Meanwhile, Edson White was far from idle. He used his small skiff, his barge, and a small launch, the Mayflower, which belonged to a friend, in rescue operations. In these smaller boats he could sail right across what use to be cotton plantations and save stranded cattle and their owners. People started lining the water's edge, pleading for rescue for themselves and their livestock. So Edson White lashed his barge to the front of the large boat. In this way he could handle both the barge and the Star from his pilot house. After loading the barge with animals, he would sail downstream toward Vicksburg and unload near a place called Indian Mound, the only high ground in that area. He charged the owners just enough to cover expenses. Some of the farmers who were too poor to pay cash helped him pile wood high with tree branches, later to serve as fuel for the boat. Others even took his one horse lumber wagon to pieces and lashed all the parts securely in the treetops. Dose watched all this activity from the porch of his shaky house. When he heard that the Whites had opened their little 20 by 40 foot chapel in Vicksburg, to thirty-six refugees who had brought their sewing machines, beds, and other household goods with them, he began to think, "Maybe I’ll be needing that kind of help myself one of these days," and his heart softened a little. He knew that by this time the river people almost worshiped the Morning Star. When they heard its whistle they shouted, "Here comes our boat!" They knew that it was almost impossible for Edson and Emma White to say no to any appeal for help. There were dangers in this type of rescue work. Hidden snags could easily rip out the bottom of a boat. Also, many poisonous snakes had been washed downstream. Once Edson White saw a coil of rattlesnakes twisting and writhing on a stub ten feet above water. One of his helpers, whose gun was loaded with buckshot, fired into the mass and killed the snakes. Another time when he was busy towing a man's household goods piled high on a small boat, White looked up and saw a snake dangling from a tree, just above his head. The owner of the goods said, "Wait a minute I'll get him." He pulled out a gun and shot the reptile. When the river people realized that the Whites were willing to work day and night to help them, they became interested in the gospel story. They wanted to learn to read, so that they could study the Bible for themselves. Several gave their hearts to Christ. Finally, Chris Dose realized that he had lost his private battle against the Morning Star and its workers. And before the flood subsided, he lost another battle. One day when his cabin began to rock and tilt on its flimsy foundations, Dose signaled the Morning Star and asked for help. The Mayflower came at once, but before he stepped into the launch, old Chris Dose had the grace to apologize for his bad feeling. From then on he became well-known as a close friend and defender of Adventists and the work they were doing for his kind of people up and down the Yazoo River Valley. ( This account appeared in Adventist publication and much of the information was take from the book Mission to Black America, The True Story of James Edson White and the Riverboat Morning Star by Ronald D. Graybill. Pacific Press Publishing Association Copyright 1971.)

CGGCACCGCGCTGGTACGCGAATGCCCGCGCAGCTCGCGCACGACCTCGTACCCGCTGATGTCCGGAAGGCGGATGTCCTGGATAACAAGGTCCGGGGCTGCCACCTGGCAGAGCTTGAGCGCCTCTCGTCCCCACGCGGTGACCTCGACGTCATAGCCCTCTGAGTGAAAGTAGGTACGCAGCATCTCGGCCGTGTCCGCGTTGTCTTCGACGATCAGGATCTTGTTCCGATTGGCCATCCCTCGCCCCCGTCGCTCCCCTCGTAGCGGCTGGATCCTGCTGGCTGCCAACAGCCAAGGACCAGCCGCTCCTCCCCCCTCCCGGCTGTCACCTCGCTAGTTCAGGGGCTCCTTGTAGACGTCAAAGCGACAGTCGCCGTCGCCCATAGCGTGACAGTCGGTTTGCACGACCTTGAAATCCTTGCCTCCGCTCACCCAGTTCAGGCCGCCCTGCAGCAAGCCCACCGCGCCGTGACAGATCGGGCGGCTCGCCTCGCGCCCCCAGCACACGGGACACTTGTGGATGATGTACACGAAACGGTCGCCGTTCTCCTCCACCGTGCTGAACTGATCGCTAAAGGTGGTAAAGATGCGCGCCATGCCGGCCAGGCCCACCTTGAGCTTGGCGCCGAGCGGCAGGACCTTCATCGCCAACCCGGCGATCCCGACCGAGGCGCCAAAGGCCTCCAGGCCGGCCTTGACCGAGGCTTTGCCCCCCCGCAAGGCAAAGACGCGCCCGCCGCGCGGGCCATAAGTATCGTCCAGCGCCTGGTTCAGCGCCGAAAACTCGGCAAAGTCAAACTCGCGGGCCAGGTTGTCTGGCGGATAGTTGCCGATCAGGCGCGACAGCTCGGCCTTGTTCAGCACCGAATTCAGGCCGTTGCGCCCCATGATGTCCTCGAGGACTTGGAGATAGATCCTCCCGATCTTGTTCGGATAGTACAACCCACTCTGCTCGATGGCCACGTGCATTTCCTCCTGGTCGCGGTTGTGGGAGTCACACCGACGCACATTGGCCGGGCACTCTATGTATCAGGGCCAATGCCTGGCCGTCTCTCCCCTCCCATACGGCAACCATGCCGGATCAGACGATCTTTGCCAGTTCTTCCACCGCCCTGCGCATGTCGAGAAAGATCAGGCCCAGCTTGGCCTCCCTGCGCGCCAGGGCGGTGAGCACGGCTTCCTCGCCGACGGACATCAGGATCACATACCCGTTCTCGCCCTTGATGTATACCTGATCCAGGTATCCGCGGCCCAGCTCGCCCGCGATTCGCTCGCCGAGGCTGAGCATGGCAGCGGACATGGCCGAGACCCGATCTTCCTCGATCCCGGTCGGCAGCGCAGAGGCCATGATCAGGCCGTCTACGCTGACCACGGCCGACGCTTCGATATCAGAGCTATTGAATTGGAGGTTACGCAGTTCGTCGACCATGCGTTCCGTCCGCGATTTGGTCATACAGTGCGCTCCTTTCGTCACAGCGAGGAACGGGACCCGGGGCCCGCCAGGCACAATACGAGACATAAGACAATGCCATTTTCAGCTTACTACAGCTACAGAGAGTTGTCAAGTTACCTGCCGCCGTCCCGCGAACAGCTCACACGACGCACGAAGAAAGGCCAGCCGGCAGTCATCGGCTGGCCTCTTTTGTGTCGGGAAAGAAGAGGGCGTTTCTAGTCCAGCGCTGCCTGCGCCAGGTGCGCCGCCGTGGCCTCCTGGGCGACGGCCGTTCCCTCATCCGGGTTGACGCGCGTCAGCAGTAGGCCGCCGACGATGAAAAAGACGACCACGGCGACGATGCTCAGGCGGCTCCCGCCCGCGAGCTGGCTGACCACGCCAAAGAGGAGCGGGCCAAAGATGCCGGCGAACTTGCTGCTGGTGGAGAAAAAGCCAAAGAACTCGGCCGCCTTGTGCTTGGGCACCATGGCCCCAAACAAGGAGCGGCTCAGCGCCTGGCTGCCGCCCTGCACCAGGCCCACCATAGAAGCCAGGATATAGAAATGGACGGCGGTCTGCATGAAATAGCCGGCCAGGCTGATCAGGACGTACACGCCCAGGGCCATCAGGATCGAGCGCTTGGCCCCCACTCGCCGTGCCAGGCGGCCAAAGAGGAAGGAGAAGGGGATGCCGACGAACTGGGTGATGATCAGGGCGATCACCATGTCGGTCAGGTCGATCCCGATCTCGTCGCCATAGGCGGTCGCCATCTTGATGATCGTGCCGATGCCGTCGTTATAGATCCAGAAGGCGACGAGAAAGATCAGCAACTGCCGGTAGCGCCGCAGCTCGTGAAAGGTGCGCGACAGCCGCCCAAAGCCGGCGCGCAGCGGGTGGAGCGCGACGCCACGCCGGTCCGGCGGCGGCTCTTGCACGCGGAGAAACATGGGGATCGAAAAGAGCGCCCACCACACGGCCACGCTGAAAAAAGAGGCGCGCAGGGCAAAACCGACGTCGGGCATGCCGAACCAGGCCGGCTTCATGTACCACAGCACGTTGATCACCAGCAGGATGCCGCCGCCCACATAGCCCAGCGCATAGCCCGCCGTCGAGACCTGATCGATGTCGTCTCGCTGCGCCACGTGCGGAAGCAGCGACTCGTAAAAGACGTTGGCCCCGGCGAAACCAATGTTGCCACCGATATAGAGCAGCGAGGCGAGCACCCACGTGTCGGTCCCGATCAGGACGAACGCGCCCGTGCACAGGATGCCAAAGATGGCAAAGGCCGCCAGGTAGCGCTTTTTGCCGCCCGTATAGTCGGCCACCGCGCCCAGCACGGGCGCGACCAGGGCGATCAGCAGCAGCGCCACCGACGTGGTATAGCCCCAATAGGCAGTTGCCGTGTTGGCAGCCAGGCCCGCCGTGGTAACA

*The News. Frederick, Maryland, April 22, 1897
Memphis, April 22 -- The sixth break in the Mississippi delta levee system occurred at 10 o'clock yesterday at a point a few miles south of Lake Providence, La., on the Mississippi side of the river. The break is a large one, and a great volume of water is rushing into Issaquena county, Miss. This county, with the adjacent counties of Sharkey and Yazoo, have already been partly inundated from the earlier breaks, and yesterday's crevasse, it is believed, will not materially affect the situation in that vicinity. The water is gradually spreading over Madison parish from the Biggs crevasse, and it will be several weeks before it subsides.